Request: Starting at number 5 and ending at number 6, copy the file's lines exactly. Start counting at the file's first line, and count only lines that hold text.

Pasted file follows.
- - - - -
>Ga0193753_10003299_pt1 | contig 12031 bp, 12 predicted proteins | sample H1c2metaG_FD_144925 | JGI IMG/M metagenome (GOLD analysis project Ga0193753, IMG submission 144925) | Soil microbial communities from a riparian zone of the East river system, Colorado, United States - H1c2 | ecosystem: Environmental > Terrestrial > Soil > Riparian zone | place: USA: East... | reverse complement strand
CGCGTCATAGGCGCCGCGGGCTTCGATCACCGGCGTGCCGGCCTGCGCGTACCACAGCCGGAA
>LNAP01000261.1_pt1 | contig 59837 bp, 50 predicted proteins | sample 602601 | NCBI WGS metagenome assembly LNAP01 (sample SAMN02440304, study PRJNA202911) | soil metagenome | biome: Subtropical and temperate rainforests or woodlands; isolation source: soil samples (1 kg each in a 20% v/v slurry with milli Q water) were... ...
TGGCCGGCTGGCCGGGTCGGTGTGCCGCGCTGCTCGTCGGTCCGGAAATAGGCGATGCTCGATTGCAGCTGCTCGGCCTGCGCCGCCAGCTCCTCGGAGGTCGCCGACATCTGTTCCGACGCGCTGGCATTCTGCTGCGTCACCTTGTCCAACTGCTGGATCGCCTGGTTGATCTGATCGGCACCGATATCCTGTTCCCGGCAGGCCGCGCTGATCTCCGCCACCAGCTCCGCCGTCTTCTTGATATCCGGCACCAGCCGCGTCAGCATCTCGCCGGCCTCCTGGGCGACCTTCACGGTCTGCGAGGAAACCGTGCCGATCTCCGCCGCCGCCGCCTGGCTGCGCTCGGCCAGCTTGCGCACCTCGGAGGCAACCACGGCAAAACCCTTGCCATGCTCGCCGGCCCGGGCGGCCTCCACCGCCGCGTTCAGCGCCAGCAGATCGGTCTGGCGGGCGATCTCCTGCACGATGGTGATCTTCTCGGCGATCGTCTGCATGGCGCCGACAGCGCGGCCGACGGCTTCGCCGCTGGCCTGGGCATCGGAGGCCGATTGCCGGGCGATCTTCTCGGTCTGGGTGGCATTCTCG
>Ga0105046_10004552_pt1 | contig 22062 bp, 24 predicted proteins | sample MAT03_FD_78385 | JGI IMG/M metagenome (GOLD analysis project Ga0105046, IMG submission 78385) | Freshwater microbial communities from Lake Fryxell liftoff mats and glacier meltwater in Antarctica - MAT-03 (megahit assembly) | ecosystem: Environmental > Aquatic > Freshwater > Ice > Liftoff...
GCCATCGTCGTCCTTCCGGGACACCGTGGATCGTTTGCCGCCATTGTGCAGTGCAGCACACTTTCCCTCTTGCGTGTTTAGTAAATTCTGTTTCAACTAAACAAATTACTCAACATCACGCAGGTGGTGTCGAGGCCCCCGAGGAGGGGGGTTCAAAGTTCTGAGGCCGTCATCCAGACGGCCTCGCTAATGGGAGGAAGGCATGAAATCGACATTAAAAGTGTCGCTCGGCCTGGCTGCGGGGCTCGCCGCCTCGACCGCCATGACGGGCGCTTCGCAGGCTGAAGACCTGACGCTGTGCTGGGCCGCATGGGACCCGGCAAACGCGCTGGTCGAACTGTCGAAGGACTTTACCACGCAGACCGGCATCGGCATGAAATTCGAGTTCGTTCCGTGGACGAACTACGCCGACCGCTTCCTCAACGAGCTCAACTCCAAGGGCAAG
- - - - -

>Ga0105046_10004552_pt1 | contig 22062 bp, 24 predicted proteins | sample MAT03_FD_78385 | JGI IMG/M metagenome (GOLD analysis project Ga0105046, IMG submission 78385) | Freshwater microbial communities from Lake Fryxell liftoff mats and glacier meltwater in Antarctica - MAT-03 (megahit assembly) | ecosystem: Environmental > Aquatic > Freshwater > Ice > Liftoff...
GCCATCGTCGTCCTTCCGGGACACCGTGGATCGTTTGCCGCCATTGTGCAGTGCAGCACACTTTCCCTCTTGCGTGTTTAGTAAATTCTGTTTCAACTAAACAAATTACTCAACATCACGCAGGTGGTGTCGAGGCCCCCGAGGAGGGGGGTTCAAAGTTCTGAGGCCGTCATCCAGACGGCCTCGCTAATGGGAGGAAGGCATGAAATCGACATTAAAAGTGTCGCTCGGCCTGGCTGCGGGGCTCGCCGCCTCGACCGCCATGACGGGCGCTTCGCAGGCTGAAGACCTGACGCTGTGCTGGGCCGCATGGGACCCGGCAAACGCGCTGGTCGAACTGTCGAAGGACTTTACCACGCAGACCGGCATCGGCATGAAATTCGAGTTCGTTCCGTGGACGAACTACGCCGACCGCTTCCTCAACGAGCTCAACTCCAAGGGCAAG